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‘Painting’ with Paper (continued)

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Point Roadknight Littoral 2, 2016, collage, 30×40 cm

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Point Roadknight Littoral 1, 2016, collage, 30×40 cm

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Foreshore Sunrise, 2016, collage, 40×30 cm

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Rock Pool, 2016, collage, 50×30 cm

Materials used in these collage compositions consist of handmade paper, failed viscosity prints, and their ghosts and a piece of frottage in Point Roadknight Littoral 2.  Once again I have ransacked my remnant department and the images almost arranged themselves, I think because of the way I am immersed in this coastal area and its atmosphere.

At dawn and pre dawn I often wait for low tide, no wind and some cloud before I capture  the transient nature of different elements such as the juxtaposition of water and sun, sand and reflections, rock face reflected in rock pools.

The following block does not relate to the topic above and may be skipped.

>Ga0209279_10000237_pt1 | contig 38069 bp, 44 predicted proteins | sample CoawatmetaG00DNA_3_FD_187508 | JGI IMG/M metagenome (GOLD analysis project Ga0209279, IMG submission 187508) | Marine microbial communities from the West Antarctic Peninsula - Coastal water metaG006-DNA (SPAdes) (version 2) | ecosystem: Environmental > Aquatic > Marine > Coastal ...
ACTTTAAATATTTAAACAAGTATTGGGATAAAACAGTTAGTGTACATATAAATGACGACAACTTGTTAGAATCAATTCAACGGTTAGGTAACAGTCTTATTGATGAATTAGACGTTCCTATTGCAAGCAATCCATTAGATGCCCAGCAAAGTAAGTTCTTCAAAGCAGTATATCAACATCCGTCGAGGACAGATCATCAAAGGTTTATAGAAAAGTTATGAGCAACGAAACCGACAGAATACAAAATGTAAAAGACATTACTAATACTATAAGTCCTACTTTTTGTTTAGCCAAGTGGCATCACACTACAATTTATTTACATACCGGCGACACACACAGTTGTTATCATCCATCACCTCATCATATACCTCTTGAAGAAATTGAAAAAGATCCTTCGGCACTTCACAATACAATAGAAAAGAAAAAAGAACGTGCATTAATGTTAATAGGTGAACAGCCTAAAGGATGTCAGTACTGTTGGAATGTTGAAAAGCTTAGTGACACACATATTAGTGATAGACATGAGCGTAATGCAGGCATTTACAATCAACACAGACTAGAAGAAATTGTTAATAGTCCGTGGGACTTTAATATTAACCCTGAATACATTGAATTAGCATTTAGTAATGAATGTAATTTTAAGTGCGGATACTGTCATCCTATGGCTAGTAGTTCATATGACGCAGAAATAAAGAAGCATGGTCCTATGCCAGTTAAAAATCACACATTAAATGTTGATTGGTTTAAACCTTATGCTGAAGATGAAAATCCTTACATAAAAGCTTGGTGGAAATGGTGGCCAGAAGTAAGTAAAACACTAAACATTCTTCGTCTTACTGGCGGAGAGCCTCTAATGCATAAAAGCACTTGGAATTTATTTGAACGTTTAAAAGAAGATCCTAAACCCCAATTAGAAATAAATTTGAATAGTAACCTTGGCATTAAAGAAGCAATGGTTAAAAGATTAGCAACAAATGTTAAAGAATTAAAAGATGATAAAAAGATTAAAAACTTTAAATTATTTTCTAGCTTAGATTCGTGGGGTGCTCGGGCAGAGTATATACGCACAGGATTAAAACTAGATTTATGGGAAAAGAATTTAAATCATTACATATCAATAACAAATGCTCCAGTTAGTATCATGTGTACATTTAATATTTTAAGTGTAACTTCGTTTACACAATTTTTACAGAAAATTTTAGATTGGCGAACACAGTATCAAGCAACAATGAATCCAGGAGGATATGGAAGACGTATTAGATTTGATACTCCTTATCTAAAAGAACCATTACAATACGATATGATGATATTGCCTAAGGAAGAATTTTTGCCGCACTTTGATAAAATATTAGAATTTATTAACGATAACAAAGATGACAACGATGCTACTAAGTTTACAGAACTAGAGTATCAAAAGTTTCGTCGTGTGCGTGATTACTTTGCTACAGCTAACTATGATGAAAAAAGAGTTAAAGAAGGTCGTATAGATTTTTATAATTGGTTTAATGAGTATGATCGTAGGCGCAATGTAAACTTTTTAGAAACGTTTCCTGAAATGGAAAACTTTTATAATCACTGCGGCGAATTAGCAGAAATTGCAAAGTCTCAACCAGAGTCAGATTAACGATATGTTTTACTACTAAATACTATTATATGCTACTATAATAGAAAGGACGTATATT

The photograph informs my work (as well as taking frottage) in a round about way that seems to make a slowly developing  mental pattern that over time distills into an image/s.

 

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Etching collage

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‘Where Sun Met Rock at Point Roadknight, 2016, intaglio, handmade paper and chine-colle, 24×40 cm

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Toward the Rock Ledge, 2016, intaglio, drypoint, chine-colle and handmade paper, 60x40cm